A 2007 Japanese medical study called “The Effects of Juggling Therapy on Anxiety Disorders in Female Patients” concluded that juggling “significantly” reduced anxiety, depression and hostility. The doctors wrote that after six months of juggling, women in the juggling test group showed more “vigor” than those in the non-juggling group. “Three-ball cascade juggling facilitates the growth of gray matter in the mid-temporal lobe,” the report noted.
I have no idea why the study was conducted explicitly on women, and it heightens my anxiety to dwell on it, so let’s move on. In any case, purely by coincidence, I am a female with anxiety who used to juggle a teeny bit, thanks to fourth-grade coed summer camp. It really is a deeply engaging, meditative activity. So when I visited Juggle Vegas, part of SkillCon at the Rio last weekend, I was looking forward to the kind of mesmerizing joy that comes from watching highly skilled jugglers do their thing.
I was not disappointed. Not only did jugglers juggle, but super-enthusiastic cornholers cornholed, under-celebrated athletes played table tennis with their heads in a game called Headis (yep—all headers, no paddles, bigger ball) and another fascinatingly talented group played volleyball with their feet, a sport known as sepak takraw.
After making the rounds, I sat down to chill watching some jugglers onstage. Two men were juggling brightly colored juggling clubs—one set, green; the other, blue—side by side. Each had brilliant hand control, and the rhythm of the cascading clubs was indeed mesmerizing. But then the blue guy took his club and smacked the green guy’s club in midair. And then the green guy ran directly at the blue guy while still juggling, stepping in his way. They began swatting at each other’s clubs, all the while maintaining the cascade above their heads, trying to screw each other up. Apparently, combat juggling is a thing. While their concentration was intense, my anxiety ratcheted up a notch or two, and soon I began yelling, “Get him! Knock it down! You got this!” like I was at a UFC match.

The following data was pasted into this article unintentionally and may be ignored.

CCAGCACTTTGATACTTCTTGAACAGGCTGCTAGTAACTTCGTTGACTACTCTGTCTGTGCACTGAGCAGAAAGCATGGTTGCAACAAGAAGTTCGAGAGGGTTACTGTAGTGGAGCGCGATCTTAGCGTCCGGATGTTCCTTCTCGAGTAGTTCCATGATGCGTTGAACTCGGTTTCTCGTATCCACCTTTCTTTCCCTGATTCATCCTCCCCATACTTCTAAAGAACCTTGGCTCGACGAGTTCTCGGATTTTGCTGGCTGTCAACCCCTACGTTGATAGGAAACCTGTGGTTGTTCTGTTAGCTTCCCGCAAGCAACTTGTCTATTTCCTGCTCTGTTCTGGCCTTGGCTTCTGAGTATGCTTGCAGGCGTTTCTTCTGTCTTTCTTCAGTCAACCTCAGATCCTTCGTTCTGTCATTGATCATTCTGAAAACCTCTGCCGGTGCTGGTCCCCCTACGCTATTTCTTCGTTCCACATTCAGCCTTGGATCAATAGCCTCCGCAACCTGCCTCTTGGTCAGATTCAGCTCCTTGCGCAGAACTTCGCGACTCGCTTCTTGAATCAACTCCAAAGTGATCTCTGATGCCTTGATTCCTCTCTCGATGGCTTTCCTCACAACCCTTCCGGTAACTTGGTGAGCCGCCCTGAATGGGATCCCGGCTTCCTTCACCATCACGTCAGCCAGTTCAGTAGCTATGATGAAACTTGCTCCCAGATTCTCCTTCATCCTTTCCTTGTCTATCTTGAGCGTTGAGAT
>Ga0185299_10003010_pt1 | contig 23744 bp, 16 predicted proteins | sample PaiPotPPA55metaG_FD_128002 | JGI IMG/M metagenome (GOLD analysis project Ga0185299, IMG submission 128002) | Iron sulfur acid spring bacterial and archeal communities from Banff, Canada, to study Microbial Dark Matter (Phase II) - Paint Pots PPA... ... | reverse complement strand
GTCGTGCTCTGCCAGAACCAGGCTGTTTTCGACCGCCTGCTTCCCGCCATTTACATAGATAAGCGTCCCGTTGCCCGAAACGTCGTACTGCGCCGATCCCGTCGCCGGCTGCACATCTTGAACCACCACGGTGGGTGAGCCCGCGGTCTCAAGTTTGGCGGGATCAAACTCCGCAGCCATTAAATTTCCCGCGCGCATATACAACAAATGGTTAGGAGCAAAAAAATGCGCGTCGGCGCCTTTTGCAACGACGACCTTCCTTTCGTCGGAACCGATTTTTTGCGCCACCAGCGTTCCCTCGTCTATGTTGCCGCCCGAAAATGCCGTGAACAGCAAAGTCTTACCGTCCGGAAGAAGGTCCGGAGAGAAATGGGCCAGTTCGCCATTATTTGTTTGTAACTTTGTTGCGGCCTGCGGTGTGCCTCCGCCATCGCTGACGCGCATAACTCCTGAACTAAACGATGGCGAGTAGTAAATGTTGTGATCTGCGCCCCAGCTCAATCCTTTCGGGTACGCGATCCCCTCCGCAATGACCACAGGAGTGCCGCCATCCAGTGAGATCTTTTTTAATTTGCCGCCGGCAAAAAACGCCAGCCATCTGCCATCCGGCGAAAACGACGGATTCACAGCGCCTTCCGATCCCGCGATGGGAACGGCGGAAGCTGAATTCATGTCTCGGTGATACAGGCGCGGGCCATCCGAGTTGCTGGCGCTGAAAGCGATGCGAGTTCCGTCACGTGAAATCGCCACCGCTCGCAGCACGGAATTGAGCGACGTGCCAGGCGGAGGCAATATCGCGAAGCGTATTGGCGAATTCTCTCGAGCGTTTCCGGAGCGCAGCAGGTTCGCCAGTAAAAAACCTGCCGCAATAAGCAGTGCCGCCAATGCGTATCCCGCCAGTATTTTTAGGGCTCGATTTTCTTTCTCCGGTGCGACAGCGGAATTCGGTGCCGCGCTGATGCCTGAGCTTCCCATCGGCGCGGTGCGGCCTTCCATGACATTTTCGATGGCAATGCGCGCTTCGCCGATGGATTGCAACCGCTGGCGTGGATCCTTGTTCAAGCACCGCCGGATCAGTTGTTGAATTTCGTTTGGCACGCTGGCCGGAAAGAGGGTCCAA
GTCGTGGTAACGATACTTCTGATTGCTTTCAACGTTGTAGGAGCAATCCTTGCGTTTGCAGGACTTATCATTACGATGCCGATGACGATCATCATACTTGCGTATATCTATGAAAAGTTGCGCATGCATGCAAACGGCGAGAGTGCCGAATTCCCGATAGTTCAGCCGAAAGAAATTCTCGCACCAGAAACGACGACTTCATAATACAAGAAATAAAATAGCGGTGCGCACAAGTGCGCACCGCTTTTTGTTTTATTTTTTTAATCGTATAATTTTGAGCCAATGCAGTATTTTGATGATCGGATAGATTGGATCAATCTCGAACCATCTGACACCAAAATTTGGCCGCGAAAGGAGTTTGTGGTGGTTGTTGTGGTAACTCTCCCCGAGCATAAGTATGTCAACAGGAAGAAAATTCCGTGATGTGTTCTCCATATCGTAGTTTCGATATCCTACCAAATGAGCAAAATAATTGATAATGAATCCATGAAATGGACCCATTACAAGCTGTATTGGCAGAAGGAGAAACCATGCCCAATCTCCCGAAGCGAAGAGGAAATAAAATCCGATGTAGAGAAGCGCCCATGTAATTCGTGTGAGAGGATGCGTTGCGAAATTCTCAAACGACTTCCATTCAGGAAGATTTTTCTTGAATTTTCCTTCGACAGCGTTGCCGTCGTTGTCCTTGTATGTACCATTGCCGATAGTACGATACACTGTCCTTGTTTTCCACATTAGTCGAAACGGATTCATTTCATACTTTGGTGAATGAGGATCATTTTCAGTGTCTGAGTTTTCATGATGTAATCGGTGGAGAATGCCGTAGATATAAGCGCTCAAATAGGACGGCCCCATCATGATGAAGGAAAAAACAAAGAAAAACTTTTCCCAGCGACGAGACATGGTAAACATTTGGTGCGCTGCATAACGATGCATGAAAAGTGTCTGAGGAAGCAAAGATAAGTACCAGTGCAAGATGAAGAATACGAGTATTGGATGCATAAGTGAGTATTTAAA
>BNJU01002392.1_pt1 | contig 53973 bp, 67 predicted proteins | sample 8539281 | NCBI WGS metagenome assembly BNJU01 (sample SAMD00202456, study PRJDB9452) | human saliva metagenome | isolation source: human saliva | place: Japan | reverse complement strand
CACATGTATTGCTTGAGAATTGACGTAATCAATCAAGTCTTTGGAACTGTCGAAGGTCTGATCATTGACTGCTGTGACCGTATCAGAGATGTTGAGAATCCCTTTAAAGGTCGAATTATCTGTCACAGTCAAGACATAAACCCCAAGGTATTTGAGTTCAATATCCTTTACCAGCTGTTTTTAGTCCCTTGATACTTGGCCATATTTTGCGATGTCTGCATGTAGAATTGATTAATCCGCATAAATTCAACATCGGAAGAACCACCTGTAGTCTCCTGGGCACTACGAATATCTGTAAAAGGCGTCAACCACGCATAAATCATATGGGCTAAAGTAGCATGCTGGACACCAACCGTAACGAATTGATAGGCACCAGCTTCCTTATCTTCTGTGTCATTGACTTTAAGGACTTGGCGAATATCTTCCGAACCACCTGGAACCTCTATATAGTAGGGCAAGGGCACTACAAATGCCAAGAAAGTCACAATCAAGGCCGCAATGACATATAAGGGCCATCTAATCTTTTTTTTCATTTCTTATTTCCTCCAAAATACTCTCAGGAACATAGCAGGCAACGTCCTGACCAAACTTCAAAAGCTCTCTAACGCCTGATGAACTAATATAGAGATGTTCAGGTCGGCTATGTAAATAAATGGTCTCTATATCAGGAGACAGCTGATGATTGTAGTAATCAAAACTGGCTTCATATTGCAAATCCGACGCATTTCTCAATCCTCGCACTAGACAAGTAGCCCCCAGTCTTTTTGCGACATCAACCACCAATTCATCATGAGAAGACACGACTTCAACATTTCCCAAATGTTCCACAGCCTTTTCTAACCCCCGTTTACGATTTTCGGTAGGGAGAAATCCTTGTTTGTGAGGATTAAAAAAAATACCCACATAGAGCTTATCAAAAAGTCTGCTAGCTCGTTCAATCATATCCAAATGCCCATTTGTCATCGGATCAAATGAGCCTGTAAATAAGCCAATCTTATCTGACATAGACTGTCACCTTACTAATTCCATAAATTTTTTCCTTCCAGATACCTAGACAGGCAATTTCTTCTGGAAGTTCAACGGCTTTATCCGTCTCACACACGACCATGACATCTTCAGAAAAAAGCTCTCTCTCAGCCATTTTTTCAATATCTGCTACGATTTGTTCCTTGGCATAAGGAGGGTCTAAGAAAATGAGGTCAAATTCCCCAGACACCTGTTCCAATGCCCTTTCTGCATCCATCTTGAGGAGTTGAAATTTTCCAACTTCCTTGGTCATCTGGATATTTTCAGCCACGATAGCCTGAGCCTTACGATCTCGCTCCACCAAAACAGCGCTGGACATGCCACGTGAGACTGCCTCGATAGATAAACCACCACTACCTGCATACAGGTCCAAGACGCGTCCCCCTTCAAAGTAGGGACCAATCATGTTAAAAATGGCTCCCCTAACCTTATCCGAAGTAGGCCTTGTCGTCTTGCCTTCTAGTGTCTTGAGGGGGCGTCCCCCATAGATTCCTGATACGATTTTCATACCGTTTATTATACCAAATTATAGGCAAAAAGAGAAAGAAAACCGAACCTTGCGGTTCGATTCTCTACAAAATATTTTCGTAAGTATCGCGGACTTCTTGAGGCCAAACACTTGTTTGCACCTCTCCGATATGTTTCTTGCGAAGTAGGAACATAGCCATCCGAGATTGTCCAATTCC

In Sun Tzu’s classic The Art of War, something I’ve been rereading since the election, we learn that “All warfare is based on deception” and “If his forces are united, separate them” and “The whole secret lies in confusing the enemy, so that he cannot fathom our real intent.” This does nothing for my anxiety, either, but it does clarify what has happened to our nation—for starters, we don’t read enough books, and for enders, we’re ridiculously easy to distract and divide.
Which reminds me of this story about a battle between two Chinese states, Chu and Song, in 603 B.C. During fighting, Chu warrior Xiong Yiliao laid down his weapons and walked into battle juggling nine balls. The 500-soldier Song army got so confused and distracted, it was handily defeated. I need not spell out the similarities to current events—perhaps instead I should apply this lesson to my anxiety, and juggle/distract my frayed nerves until they acquiesce.
Of course, distraction is something in which Las Vegas specializes, and after a hellish 2016, our city is expected to be the No. 1 American tourist destination this holiday season, far ahead of, say, the Library of Congress. Fair enough—people need a break and we need an economy.
Sun Tzu wrote, “In the midst of chaos, there is also opportunity.” It’s a matter who takes advantage of it. Who maintains concentration, who keeps their foot on the foot-dart (yes, it’s a thing), who cashes in on the chaos.
Later on in the bustling SkillCon exhibit hall, while a raucous crowd cheered in one corner for a video game competition and another group watched spinning kicks on the sepak takraw court, I saw a young woman juggling six rings onstage. There was no combatant. There was only Delaney Bayles, 18, of Utah, in deep concentration, building her gray matter, reducing her worry and becoming this year’s World Juggling Federation Overall Champion.